Healthcare organizations can also proactively identify risks that may exist by performing an organizational analysis and evaluation of existing structures, processes, and policies. As part of any continuous process improvement, an annual program evaluation should be conducted, and updates should be integrated into future policies and education.
  2. Provide Safe Environment for Training
    While violence can occur in any healthcare setting, data from the National Institute for Occupational Safety and Health (NIOSH) reveals that these incidents habitually occur in psychiatric settings, emergency departments, reception areas, and elderly/long-term care settings. It’s important to equip all clinicians with skills and training to handle threats, but specialized training for professionals working in these higher-risk settings should be considered.
    Offering practical, adaptable simulations can help employees learn initial recognition, de-escalation, and crisis prevention techniques in a safe learning environment, and can be administered via multi-modal delivery models including virtual reality (VR) technology. In addition to enhancing educational accessibility and repeatability for providers with heavy workloads, VR simulations can be personalized to include sensitivity trainings for specific patient or provider populations. VR is has also been shown to have a 75% learning material retention rate and a 52% reduction in skill fade.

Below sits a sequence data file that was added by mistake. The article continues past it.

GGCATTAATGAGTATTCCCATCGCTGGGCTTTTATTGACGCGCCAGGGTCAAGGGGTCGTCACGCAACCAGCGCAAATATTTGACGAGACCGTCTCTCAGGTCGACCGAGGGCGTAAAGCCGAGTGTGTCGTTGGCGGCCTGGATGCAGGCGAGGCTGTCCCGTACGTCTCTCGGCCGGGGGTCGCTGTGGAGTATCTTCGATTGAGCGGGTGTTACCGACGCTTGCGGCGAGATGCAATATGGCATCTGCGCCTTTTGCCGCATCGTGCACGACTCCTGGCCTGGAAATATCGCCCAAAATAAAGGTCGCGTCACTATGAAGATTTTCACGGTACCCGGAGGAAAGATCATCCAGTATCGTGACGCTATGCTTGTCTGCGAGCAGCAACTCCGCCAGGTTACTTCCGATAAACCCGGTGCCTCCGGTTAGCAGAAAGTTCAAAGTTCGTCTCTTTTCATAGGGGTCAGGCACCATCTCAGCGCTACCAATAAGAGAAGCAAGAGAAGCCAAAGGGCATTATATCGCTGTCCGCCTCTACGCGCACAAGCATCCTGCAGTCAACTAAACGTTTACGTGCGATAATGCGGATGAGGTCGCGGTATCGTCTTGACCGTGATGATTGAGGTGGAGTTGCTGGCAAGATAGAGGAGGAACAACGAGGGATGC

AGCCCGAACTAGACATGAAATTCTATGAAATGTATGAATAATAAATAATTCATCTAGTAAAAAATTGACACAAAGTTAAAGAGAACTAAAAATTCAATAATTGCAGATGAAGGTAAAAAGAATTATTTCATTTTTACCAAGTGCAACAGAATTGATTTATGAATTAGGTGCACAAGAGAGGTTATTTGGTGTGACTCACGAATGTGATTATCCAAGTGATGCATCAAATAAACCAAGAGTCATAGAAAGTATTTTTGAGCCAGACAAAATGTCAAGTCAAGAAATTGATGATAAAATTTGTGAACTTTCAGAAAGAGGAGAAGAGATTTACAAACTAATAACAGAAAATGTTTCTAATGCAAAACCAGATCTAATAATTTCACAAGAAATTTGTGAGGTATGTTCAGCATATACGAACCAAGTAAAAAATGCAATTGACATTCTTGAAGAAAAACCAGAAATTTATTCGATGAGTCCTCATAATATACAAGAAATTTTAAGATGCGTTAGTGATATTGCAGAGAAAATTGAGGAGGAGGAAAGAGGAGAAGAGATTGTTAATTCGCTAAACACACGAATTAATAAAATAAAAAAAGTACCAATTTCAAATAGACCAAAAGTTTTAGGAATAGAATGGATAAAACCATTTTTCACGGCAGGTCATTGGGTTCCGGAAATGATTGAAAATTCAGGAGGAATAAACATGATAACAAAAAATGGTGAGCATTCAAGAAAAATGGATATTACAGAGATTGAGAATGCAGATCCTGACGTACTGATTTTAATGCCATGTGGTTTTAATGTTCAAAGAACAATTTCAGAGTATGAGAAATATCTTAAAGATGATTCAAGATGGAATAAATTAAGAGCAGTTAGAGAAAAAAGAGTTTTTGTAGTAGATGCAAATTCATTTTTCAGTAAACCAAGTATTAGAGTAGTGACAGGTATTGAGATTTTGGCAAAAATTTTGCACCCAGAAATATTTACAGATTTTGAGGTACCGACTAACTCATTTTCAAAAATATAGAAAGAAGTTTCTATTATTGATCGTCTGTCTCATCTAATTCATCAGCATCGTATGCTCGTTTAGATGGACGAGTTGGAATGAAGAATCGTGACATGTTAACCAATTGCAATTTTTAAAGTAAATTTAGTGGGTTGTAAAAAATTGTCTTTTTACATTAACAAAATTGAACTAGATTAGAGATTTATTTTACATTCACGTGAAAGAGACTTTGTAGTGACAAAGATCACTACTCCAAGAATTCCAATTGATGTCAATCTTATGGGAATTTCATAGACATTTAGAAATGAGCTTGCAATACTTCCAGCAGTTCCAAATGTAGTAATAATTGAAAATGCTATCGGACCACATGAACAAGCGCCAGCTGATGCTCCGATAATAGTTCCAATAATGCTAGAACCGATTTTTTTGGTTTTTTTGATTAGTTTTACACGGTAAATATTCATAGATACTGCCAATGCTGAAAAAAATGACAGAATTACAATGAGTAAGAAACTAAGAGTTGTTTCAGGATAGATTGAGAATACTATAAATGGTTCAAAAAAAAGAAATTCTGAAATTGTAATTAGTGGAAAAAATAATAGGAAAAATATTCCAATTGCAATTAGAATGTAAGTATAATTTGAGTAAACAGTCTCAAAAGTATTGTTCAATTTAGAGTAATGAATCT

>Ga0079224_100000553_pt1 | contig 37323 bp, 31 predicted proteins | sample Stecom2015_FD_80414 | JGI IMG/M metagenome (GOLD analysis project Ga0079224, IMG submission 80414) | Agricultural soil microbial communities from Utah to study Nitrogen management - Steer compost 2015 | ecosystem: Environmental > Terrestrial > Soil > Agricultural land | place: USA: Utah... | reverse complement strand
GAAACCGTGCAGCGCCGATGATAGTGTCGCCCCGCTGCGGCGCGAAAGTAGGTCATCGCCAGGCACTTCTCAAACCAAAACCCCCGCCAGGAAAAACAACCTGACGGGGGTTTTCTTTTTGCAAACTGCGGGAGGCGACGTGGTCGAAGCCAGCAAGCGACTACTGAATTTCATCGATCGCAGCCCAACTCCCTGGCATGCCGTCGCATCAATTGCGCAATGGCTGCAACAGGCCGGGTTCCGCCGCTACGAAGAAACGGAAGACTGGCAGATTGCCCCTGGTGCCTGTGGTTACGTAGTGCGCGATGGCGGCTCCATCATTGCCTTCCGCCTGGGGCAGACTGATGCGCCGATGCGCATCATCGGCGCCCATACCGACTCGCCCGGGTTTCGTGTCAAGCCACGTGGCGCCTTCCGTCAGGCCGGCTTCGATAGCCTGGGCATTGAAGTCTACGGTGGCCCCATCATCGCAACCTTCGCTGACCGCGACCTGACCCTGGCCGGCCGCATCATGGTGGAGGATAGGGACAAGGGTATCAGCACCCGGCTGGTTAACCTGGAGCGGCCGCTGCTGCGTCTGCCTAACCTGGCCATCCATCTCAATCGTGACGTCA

3. Invest in Security and Reporting Technologies
    Healthcare workers who operate in solitary settings may be at increased risk for workplace violence. In these situations, organizations can support their staff by tightening surveillance measures and implementing rapid reporting systems that include mechanisms to ensure employees receive instantaneous help from additional staff members. Accessible, quick methods for constant communication with other providers and security can help mitigate violent episodes and instill a sense of safety for clinicians.Healthcare workers want to feel supported by their employers — and they should never need to confront a violent situation alone.

Healthcare organizations recognize there are many different types of workplace violence. It is essential to provide support, integrate mitigation strategies and necessary resources to detect and prevent future occurrences. Workplace violence is unacceptable in any context and can have damaging short and long-term effects. We can no longer shrug it off as “part of the job.” With healthcare settings experiencing the majority of workplace violence incidents, physician shortages expected to worsen, and a growing patient population due to the aging Baby Boomer population, healthcare leaders must prioritize efforts to improve the experiences of their staff and patients.

Felicia Sadler, MJ, BSN, RN, CPHQ, LSSBB is Vice President of Quality at Relias.